The significance of promoting trauma awareness in India

Dr Sandeep B. Gore, Director of Emergency Medicine at Fortis Hospital and Vice President of the Society for Emergency Medicine in India, notes that raising awareness of Golden Hour is crucial in view of the alarmingly high incidence of trimodal mortality. When performed during the first several hours after an accident, resuscitation and other life-saving measures have the potential to achieve this.
The National Crime Records Bureau reports that the number of road accidents in 2021 increased by 14.6% to 4,22,659. More than 1,556,000 persons lost their lives in traffic accidents in 2012, and another 3,71,884 were seriously or moderately injured. This mortality rate was also the highest in the past five years.
When traffic laws and regulations are strictly adhered to and victims get quick medical attention following an accident, many lives may be saved on India's roads. Since most individuals are unprepared to deal with trauma, there is a pressing need to educate the public on how to improve trauma treatment throughout the nation.
Trauma deaths: avoidable? How significant is the "Golden Hour"?
Trimodal mortality is common in traffic accidents and trauma injuries. The first is when an accident victim dies at the scene owing to brain damage or cardiac artery rupture, leaving little prospect of survival. The second case happens minutes after the accident due to bleeding, the patient may be rescued if hurried to the hospital. Third, organ failure occurs days or months after the event owing to trauma-related problems in ICU or outdoors.
Golden Hour knowledge is crucial given the high risk of trimodal mortality. This may happen with vigorous resuscitation and life-saving measures. Most second-peak trimodal cycle deaths are avoidable if Golden Hour measures are made. Compressing external bleeding, preserving the airway, administering oxygen and early resuscitation of fluids and blood, and emptying trapped air in the chest owing to severe lung damage are all lifesaving procedures. Golden Hour treatment may save trauma patients' lives via thorough resuscitation.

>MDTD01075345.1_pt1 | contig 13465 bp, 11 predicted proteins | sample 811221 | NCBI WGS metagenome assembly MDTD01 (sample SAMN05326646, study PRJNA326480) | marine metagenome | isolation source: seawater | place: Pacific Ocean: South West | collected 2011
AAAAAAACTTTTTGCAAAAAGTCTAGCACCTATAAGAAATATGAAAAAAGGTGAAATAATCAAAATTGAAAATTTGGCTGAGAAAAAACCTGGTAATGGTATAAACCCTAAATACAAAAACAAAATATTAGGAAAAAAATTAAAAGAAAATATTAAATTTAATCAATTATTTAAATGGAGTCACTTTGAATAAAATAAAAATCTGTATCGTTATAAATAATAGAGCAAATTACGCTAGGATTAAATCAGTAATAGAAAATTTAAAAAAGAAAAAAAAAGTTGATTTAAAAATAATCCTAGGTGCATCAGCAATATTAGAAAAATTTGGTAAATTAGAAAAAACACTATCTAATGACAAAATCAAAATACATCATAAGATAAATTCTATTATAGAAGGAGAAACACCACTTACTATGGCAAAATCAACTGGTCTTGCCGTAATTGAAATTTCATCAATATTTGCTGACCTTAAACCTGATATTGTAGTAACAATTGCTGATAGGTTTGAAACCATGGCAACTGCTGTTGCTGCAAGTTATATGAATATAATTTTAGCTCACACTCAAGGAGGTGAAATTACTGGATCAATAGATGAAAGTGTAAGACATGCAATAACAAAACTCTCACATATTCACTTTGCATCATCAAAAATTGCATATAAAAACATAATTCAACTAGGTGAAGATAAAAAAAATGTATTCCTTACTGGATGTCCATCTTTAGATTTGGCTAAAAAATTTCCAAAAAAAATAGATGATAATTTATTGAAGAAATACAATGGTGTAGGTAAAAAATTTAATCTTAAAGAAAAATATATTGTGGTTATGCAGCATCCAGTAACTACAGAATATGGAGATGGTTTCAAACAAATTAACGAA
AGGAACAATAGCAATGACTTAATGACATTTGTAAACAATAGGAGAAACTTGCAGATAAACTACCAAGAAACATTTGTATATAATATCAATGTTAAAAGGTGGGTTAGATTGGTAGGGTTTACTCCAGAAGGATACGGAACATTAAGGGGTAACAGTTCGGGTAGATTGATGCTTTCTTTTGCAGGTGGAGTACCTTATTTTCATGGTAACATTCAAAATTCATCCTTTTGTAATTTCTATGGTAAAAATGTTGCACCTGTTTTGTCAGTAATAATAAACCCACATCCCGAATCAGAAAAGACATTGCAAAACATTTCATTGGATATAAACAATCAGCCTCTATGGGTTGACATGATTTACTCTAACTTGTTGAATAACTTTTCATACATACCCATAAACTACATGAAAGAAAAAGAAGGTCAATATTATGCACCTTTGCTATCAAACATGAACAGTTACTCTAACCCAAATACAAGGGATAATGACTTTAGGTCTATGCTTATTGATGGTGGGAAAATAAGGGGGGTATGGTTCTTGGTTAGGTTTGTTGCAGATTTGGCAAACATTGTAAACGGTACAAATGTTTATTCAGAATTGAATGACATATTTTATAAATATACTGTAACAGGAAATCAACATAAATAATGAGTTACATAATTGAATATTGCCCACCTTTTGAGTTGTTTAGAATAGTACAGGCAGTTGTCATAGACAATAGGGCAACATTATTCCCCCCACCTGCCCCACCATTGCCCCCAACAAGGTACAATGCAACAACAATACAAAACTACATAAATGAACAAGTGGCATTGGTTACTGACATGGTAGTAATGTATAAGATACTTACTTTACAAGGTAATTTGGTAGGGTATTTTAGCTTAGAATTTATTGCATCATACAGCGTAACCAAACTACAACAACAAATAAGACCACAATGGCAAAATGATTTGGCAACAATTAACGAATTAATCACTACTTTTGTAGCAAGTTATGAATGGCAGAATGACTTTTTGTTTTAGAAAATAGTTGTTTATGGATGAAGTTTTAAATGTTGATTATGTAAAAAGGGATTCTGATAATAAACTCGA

Trauma/accident victims must be cared for during the Golden Hour, and India's trauma treatment systems must be improved. Our nation lacks pre-hospital medical services, trauma centres, level-one trauma care facilities, and a qualified workforce (particularly emergency medicine-trained physicians) to care for accident victims. Trauma centres on routes at particular distances are needed. Level 1 trauma facilities with the right infrastructure and staff should be accessible around the nation.
These trauma centres need the following:

  • Always have on-call emergency doctors.
  • Surgeons, anaesthetists, surgical assistants, and nursing teams should be available 24/7.
  • Always provide CT scans and angiography.
  • The centre must treat all trauma victims definitively.
  • Focus on trauma research, injury prevention, and education
  • The government and healthcare system must prioritise trained medical and paramedical workers.
  • Doctors and nurses need trauma resuscitation training.
  • Emergency Medicine's fundamental expertise and subspecialty is trauma resuscitations.
  • Schools and workplaces should raise trauma awareness.
  • Implementing traffic restrictions like helmets for motorcycles, seatbelts for all automobile occupants, and speed limits
  • Ensure no drinking and driving.
  • After worldwide criteria are met for airbags and other safety measures, vehicles should be permitted on the road.
  • Any level-one trauma centre needs ER-trained physicians.
Any level-one trauma centre must have emergency medicine-trained physicians. We don't meet 5% of emergency medicine-trained physicians' needs compared to the US, Singapore, Canada, Australia, and the UK. We should take steps to close this gap. Because trauma and accident victim mortality is growing, the government must expand the number of EM-trained physicians. We must establish an emergency care system infrastructure and provide a skilled team to manage them effectively.

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